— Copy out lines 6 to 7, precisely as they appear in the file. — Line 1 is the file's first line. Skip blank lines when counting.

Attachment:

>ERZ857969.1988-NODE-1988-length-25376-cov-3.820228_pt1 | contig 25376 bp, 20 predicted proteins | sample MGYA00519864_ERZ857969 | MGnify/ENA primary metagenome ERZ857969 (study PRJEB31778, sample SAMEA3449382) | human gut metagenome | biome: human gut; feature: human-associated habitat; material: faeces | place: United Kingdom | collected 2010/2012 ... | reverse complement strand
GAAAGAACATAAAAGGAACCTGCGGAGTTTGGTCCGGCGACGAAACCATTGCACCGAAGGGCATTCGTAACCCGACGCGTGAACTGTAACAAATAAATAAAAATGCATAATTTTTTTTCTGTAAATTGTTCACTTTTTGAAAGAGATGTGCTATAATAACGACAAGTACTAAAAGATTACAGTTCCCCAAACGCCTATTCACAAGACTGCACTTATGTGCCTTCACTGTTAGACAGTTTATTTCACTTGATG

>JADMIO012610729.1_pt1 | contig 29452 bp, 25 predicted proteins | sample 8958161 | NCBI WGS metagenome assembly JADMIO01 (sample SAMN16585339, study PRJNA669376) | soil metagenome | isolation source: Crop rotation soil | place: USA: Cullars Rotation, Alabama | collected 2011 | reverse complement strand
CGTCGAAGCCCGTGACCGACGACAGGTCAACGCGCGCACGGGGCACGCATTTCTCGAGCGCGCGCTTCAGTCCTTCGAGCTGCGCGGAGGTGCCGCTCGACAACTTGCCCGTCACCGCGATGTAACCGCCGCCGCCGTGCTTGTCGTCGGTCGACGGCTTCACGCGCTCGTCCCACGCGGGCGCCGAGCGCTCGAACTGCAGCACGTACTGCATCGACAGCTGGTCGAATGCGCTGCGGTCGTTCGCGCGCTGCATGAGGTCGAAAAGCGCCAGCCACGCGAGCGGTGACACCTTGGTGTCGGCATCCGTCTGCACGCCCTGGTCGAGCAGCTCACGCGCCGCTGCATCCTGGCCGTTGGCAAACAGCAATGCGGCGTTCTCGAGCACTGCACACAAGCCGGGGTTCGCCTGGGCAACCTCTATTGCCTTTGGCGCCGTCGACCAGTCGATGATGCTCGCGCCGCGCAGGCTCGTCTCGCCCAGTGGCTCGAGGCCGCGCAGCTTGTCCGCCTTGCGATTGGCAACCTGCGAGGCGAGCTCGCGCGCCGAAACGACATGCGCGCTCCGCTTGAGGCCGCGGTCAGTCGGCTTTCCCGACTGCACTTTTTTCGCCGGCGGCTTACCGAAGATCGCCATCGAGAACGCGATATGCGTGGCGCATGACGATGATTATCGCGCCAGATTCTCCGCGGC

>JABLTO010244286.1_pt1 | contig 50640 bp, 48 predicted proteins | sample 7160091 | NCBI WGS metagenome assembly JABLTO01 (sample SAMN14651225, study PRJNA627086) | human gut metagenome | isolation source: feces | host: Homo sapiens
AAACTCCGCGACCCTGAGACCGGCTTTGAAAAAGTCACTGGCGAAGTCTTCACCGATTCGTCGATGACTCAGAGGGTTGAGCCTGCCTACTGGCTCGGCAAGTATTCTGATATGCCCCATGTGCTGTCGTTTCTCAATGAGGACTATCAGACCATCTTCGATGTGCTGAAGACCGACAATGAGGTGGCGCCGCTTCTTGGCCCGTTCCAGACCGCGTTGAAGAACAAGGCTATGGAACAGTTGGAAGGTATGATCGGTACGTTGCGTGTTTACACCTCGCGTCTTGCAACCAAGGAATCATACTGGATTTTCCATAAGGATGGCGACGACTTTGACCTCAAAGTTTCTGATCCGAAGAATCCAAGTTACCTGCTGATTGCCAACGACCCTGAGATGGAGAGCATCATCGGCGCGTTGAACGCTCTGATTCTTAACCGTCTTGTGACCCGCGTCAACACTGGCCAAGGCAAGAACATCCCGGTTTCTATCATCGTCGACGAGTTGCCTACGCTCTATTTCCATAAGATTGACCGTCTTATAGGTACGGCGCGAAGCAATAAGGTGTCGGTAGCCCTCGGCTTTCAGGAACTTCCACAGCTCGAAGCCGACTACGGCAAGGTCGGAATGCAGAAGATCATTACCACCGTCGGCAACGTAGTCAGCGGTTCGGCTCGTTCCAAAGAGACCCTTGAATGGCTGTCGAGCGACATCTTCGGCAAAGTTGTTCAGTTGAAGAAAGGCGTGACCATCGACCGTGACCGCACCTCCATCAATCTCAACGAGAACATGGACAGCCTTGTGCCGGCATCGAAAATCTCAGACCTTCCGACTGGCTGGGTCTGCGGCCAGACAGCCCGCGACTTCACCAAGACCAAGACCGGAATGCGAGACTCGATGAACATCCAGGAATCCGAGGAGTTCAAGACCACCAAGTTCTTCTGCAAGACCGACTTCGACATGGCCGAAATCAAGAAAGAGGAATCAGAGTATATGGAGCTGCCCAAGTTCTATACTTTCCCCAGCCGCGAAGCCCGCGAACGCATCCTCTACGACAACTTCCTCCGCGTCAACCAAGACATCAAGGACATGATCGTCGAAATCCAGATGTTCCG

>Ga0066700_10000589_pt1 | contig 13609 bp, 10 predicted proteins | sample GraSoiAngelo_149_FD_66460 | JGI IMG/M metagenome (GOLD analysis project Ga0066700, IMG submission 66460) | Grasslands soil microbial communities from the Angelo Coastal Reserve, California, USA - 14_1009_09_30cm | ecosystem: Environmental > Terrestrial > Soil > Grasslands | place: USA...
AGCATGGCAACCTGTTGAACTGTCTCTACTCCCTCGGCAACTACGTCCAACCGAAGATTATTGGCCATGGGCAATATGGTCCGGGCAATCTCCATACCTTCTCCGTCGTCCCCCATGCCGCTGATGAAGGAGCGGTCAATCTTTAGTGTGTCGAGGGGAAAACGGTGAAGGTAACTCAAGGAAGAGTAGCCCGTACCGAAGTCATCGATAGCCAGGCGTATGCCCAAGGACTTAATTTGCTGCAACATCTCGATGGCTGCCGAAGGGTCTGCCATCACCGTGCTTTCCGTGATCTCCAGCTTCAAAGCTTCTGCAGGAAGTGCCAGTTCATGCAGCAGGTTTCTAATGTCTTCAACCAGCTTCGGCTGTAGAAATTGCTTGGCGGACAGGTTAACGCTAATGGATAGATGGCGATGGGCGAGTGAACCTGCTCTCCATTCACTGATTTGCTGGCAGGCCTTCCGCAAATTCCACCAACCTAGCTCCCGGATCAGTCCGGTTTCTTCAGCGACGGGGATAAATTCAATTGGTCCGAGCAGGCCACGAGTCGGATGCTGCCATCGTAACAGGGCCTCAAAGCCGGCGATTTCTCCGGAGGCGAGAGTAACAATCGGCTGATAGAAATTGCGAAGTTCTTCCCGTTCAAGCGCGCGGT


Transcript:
AAACTCCGCGACCCTGAGACCGGCTTTGAAAAAGTCACTGGCGAAGTCTTCACCGATTCGTCGATGACTCAGAGGGTTGAGCCTGCCTACTGGCTCGGCAAGTATTCTGATATGCCCCATGTGCTGTCGTTTCTCAATGAGGACTATCAGACCATCTTCGATGTGCTGAAGACCGACAATGAGGTGGCGCCGCTTCTTGGCCCGTTCCAGACCGCGTTGAAGAACAAGGCTATGGAACAGTTGGAAGGTATGATCGGTACGTTGCGTGTTTACACCTCGCGTCTTGCAACCAAGGAATCATACTGGATTTTCCATAAGGATGGCGACGACTTTGACCTCAAAGTTTCTGATCCGAAGAATCCAAGTTACCTGCTGATTGCCAACGACCCTGAGATGGAGAGCATCATCGGCGCGTTGAACGCTCTGATTCTTAACCGTCTTGTGACCCGCGTCAACACTGGCCAAGGCAAGAACATCCCGGTTTCTATCATCGTCGACGAGTTGCCTACGCTCTATTTCCATAAGATTGACCGTCTTATAGGTACGGCGCGAAGCAATAAGGTGTCGGTAGCCCTCGGCTTTCAGGAACTTCCACAGCTCGAAGCCGACTACGGCAAGGTCGGAATGCAGAAGATCATTACCACCGTCGGCAACGTAGTCAGCGGTTCGGCTCGTTCCAAAGAGACCCTTGAATGGCTGTCGAGCGACATCTTCGGCAAAGTTGTTCAGTTGAAGAAAGGCGTGACCATCGACCGTGACCGCACCTCCATCAATCTCAACGAGAACATGGACAGCCTTGTGCCGGCATCGAAAATCTCAGACCTTCCGACTGGCTGGGTCTGCGGCCAGACAGCCCGCGACTTCACCAAGACCAAGACCGGAATGCGAGACTCGATGAACATCCAGGAATCCGAGGAGTTCAAGACCACCAAGTTCTTCTGCAAGACCGACTTCGACATGGCCGAAATCAAGAAAGAGGAATCAGAGTATATGGAGCTGCCCAAGTTCTATACTTTCCCCAGCCGCGAAGCCCGCGAACGCATCCTCTACGACAACTTCCTCCGCGTCAACCAAGACATCAAGGACATGATCGTCGAAATCCAGATGTTCCG

>Ga0066700_10000589_pt1 | contig 13609 bp, 10 predicted proteins | sample GraSoiAngelo_149_FD_66460 | JGI IMG/M metagenome (GOLD analysis project Ga0066700, IMG submission 66460) | Grasslands soil microbial communities from the Angelo Coastal Reserve, California, USA - 14_1009_09_30cm | ecosystem: Environmental > Terrestrial > Soil > Grasslands | place: USA...